Today was oil-change-day for my wife’s Equinox and my Camaro as well.  I headed early this morning to Wally-World to see what was available.

The Equinox takes 5 quarts; the Camaro takes 8 quarts.  So normally I would buy my favorite 5 quart containers but today, i found something new…  Turns out some genius at the Mobil oil marketing department, came up with the brilliant idea of packaging 12 quarts (yes a dozen) of Mobil1 in a cheap wine box.

For those of you that don’t know what I am talking about, head out to the wine section of your favorite  local grocery store and find the “boxed wine” shelf.  That is where you can find the cheap wine packaged in a heavy cardboard box holding a “bag” full of wine.  Even comes with a nifty spigot that helps dispense the product.

I am a bit of a wine snob and this is the ultimate insult for what Galileo called “sunlight trapped in a liquid”.  No matter how humble wine is, it should be respected enough to be properly bottled.  But no.  The cheapest of the cheap has to suffer the indignity of being packaged in a plastic bladder stuffed in a cardboard box.  And now, they have done this to Mobil1.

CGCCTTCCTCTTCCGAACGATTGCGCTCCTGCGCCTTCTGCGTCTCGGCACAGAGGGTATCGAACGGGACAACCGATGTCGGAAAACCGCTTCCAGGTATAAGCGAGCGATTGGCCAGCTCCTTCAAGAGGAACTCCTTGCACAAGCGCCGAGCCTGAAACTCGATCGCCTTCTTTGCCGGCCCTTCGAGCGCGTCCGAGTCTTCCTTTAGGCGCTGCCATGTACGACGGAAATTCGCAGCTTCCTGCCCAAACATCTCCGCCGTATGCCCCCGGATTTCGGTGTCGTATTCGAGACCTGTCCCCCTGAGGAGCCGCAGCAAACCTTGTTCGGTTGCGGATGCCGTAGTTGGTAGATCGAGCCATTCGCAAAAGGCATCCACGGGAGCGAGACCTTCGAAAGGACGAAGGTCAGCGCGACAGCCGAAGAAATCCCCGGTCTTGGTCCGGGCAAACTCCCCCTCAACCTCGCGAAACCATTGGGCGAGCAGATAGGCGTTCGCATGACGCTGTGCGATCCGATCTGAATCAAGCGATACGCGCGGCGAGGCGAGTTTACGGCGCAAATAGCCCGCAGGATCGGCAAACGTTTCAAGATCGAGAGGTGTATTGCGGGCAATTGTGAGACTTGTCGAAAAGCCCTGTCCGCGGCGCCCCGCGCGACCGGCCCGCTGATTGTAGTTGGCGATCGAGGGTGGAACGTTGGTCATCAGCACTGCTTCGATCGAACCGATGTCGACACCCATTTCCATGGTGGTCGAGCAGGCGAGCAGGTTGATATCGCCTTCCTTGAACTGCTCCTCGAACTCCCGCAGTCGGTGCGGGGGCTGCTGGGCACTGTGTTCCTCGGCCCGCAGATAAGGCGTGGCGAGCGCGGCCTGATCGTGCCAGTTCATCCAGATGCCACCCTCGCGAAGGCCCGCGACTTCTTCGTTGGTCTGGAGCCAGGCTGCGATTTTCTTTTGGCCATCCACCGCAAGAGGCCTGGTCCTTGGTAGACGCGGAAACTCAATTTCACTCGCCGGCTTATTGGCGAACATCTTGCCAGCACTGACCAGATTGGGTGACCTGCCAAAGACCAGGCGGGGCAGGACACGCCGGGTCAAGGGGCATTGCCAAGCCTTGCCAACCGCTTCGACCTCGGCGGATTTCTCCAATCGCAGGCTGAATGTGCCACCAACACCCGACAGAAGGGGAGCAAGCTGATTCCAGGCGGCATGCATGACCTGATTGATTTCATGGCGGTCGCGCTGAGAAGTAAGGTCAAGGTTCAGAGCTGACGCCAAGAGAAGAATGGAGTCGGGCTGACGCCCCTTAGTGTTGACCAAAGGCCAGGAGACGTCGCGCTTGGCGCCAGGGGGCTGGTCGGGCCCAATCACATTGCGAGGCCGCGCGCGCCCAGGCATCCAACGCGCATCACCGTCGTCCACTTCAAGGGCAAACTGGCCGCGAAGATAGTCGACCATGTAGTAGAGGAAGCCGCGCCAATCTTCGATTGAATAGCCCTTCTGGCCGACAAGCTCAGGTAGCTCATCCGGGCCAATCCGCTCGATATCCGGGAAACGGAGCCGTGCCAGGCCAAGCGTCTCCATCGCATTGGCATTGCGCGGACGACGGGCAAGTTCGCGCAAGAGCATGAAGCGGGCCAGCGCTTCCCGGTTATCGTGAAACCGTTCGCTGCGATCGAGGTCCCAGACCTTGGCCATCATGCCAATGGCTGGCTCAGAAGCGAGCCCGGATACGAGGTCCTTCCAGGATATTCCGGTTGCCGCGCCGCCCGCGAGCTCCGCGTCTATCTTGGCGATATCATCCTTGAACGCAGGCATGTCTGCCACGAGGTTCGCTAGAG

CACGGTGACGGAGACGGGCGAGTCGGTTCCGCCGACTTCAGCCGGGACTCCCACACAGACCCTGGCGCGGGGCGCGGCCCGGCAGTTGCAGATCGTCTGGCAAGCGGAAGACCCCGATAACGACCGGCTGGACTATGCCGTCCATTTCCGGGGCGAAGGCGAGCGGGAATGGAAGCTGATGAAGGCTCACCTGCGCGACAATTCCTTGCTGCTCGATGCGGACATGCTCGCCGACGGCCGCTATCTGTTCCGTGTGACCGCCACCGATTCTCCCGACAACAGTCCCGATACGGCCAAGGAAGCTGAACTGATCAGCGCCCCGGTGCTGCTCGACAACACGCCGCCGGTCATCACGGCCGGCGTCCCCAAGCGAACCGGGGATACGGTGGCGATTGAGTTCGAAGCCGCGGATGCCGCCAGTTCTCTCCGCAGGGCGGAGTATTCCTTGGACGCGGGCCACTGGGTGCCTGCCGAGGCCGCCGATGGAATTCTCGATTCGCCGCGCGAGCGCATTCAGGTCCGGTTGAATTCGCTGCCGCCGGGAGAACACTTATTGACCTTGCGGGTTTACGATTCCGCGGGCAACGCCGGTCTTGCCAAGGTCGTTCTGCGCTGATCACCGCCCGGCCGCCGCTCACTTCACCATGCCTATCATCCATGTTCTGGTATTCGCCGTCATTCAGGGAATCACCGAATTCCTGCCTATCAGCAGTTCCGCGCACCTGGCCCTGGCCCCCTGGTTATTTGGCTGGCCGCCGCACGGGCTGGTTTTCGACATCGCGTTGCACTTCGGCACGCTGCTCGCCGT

What made this worse for me was that I didn’t realize the box contained a plastic bag full of oil.  No.  I learned of this when I got home and noticed the box had a “don’t cut this box with a knife” warning.  That is when I realized you have to carefully open a flap on the front of the box, then reach in the box, grab the spigot and gently pull it out.  Then after that, diligently place the spigot it in the proper position.  Made me think of something else you have to carefully grab and gently pull out before you can put it in the right position. 😉

The Good:

All this wonderment for $49 and change.  Not too bad, right?